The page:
|M.Sc Student||Bernadette Soudah Abou Atta|
|Subject||Use of Formaldehyde-Degrading Bacteria for|
Bioremediation of Industrial Wastewater and
|Department||Department of Biotechnology and Food Engineering||Supervisor||Professor Fishman Ayelet|
|Full Thesis text|
Formaldehyde is a volatile organic compound which is widely used in the chemical industry especially in the production of phenolic and urea resins. This toxic substance may become a reason of growth disorder, blindness, and respiratory diseases of living-organisms. Considering its high cytotoxicity with regards to human health and the environment, the removal of formaldehyde from soil, water, and air has become a necessity. Several formaldehyde degrading-microorganisms were isolated in our lab from soil, and identified as belonging to the genera Pseudomonas, Sinorhizobium, and Methylobacterium. The isolated strains were able to grow on agar plates containing 0.25% formalin as the sole carbon source and were able to fully degrade 500 ppm formaldehyde within a few hours. The aim of this work was to utilize these bacterial strains for bioremediation of formaldehyde contaminated-wastewater and industrial resin solutions. Initially, several methods were evaluated and optimized to quantify formaldehyde. A colorimetric assay (Hantzsch method) based on the reactivity with acetylacetone under alkaline conditions was found suitable for detecting formaldehyde at concentrations of 50-1000 ppm. A commercial kit based on a reaction with chromotropic-acid was found suitable for low concentrations of 0.02-8.00 ppm. An HPLC method was optimized for the range of 1-1000 ppm. The degradation ability of selected strains in a synthetic formaldehyde solution was evaluated, and two best performing strains (Pseudomonas sp. and Sinorhizobium meliloti) were further studied. These strains were then tested in resin solutions obtained from Carmel Chemicals Ltd., which contains 2500 ppm of formaldehyde, and could degrade 57-62% of the free formaldehyde under specific conditions which demanded to dilute the resin solution. However, in the wastewater, formaldehyde removal was not observed.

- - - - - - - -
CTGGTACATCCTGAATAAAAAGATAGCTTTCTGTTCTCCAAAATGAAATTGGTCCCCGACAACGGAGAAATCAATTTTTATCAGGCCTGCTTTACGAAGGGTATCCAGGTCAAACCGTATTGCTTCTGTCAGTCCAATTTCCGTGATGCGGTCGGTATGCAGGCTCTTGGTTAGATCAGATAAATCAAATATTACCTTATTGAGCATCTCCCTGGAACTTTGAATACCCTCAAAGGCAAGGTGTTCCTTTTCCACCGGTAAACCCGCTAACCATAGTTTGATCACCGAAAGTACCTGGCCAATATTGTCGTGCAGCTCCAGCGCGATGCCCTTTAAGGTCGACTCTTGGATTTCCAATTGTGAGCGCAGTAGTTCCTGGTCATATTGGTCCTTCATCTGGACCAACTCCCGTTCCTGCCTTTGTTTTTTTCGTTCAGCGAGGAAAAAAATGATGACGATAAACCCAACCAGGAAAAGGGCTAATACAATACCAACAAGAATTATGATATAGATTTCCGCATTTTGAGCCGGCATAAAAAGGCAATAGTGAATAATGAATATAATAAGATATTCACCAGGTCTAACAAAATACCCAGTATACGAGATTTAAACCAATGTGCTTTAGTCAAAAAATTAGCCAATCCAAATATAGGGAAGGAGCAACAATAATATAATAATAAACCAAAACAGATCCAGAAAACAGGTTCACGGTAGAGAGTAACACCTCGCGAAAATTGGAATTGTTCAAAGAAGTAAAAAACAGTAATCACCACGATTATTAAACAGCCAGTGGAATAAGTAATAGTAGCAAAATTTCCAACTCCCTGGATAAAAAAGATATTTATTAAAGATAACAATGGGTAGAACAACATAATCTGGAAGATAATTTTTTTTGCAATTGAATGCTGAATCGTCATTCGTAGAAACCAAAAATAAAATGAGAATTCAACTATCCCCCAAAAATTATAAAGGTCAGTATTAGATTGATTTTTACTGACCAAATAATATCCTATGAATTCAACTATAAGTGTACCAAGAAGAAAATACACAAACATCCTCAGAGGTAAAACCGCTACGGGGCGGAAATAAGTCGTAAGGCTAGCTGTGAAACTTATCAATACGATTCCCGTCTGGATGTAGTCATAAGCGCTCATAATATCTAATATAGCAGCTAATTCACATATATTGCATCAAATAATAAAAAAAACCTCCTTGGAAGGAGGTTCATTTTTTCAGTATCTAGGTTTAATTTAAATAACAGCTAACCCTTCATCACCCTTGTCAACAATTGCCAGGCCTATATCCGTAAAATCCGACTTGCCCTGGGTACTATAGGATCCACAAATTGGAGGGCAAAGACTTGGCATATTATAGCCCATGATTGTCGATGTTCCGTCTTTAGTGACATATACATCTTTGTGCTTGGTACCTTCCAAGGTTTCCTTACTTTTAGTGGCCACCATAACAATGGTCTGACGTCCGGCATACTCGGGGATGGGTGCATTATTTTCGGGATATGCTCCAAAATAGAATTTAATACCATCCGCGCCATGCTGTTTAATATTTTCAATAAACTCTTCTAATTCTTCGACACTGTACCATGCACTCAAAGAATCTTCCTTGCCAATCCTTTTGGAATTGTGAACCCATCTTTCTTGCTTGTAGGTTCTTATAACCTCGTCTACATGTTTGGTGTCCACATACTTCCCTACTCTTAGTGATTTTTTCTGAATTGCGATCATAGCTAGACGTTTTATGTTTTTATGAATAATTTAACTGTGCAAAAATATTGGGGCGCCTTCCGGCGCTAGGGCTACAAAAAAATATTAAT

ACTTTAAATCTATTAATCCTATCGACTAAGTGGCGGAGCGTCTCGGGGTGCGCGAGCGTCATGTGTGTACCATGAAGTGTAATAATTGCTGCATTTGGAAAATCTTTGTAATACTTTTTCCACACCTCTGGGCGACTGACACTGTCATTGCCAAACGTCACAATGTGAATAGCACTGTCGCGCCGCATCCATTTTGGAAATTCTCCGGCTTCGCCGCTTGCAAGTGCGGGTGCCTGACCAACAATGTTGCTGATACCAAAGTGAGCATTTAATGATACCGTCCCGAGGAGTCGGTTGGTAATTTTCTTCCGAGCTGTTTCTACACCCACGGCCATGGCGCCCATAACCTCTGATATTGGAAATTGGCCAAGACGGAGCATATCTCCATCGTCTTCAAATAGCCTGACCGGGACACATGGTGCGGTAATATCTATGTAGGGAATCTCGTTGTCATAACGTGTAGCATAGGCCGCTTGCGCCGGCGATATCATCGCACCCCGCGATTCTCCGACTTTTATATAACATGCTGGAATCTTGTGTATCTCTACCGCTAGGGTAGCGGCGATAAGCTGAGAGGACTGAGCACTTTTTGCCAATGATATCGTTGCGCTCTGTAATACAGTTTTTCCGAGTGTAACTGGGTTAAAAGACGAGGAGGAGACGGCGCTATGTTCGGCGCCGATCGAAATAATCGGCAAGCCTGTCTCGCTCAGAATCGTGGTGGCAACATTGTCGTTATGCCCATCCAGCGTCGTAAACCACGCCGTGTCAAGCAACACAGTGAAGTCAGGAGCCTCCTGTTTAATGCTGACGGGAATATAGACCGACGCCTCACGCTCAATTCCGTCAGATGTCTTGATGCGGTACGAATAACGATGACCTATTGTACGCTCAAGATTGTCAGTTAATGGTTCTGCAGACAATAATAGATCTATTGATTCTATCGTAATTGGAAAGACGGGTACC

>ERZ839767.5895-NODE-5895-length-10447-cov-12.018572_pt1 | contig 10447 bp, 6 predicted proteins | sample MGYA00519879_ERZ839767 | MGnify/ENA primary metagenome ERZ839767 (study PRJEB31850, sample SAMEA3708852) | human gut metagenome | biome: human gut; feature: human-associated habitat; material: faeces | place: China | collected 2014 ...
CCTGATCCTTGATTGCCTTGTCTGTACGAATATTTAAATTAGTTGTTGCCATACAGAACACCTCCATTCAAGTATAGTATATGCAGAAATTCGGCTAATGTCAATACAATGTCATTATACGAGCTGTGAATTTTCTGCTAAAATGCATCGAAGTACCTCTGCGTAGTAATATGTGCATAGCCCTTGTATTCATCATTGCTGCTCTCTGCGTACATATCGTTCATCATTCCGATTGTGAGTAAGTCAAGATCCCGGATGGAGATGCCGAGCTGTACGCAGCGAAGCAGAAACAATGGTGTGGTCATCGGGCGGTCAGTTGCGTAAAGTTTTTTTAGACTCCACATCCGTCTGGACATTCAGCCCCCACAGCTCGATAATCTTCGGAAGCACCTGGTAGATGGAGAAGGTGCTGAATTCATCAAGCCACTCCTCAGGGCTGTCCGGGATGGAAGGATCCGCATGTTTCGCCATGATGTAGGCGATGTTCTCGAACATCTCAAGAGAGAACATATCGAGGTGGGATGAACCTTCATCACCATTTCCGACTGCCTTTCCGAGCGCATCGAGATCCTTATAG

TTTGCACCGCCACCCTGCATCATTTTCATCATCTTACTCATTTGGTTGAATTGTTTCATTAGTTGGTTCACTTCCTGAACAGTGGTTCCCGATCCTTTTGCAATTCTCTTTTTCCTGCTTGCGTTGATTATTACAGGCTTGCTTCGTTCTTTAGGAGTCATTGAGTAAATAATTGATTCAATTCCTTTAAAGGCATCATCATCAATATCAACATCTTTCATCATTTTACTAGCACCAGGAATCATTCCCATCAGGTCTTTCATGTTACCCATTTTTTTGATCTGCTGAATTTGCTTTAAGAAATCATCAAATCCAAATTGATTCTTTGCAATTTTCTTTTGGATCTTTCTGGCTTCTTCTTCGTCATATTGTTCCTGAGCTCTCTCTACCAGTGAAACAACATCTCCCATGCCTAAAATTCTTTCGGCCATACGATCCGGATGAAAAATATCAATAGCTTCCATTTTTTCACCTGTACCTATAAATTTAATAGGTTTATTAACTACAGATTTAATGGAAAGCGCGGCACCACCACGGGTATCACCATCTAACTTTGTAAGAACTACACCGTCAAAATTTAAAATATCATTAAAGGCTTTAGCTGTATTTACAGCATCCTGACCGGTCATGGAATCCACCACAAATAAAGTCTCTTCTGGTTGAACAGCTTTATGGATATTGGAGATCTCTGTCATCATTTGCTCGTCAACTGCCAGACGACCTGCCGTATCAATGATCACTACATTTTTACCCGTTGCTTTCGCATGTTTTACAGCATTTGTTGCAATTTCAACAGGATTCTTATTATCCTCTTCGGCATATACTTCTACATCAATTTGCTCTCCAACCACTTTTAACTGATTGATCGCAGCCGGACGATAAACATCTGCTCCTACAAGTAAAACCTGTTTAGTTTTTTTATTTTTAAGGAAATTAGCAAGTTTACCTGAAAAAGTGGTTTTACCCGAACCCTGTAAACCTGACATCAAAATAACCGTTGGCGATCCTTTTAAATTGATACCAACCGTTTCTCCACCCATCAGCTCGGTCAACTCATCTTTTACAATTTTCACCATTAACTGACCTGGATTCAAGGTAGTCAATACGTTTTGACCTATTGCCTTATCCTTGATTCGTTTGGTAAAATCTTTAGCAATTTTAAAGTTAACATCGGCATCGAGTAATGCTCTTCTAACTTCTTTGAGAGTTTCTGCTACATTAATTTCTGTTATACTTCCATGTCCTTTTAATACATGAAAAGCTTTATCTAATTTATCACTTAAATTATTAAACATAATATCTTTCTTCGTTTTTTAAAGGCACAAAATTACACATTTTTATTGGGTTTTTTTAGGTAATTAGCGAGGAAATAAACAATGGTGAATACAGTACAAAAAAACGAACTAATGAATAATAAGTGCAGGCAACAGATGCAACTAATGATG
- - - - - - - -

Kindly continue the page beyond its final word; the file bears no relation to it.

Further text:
In order to improve the performance of the bacterial strains and protect them from the harsh environment, immobilization in calcium alginate was performed. The immobilization system improved the microorganisms' activity in the resin and maintained their activity in the synthetic formaldehyde solution but could not improve their activity in the wastewater. Both the immobilized and free microorganisms degraded 63% of the free formaldehyde in the resin, however, the immobilized cells could be reused with similar degradation activity for four consecutive cycles, while the free cells lost their activity after two cycles. Polyvinyl alcohol beads were also used for immobilization and exhibited similar activity to the cells immobilized in calcium alginate beads. These results indicate that formaldehyde-degrading microorganisms can be immobilized and protected from toxic materials and subsequently be utilized for bioremediation of industrial polluting solutions.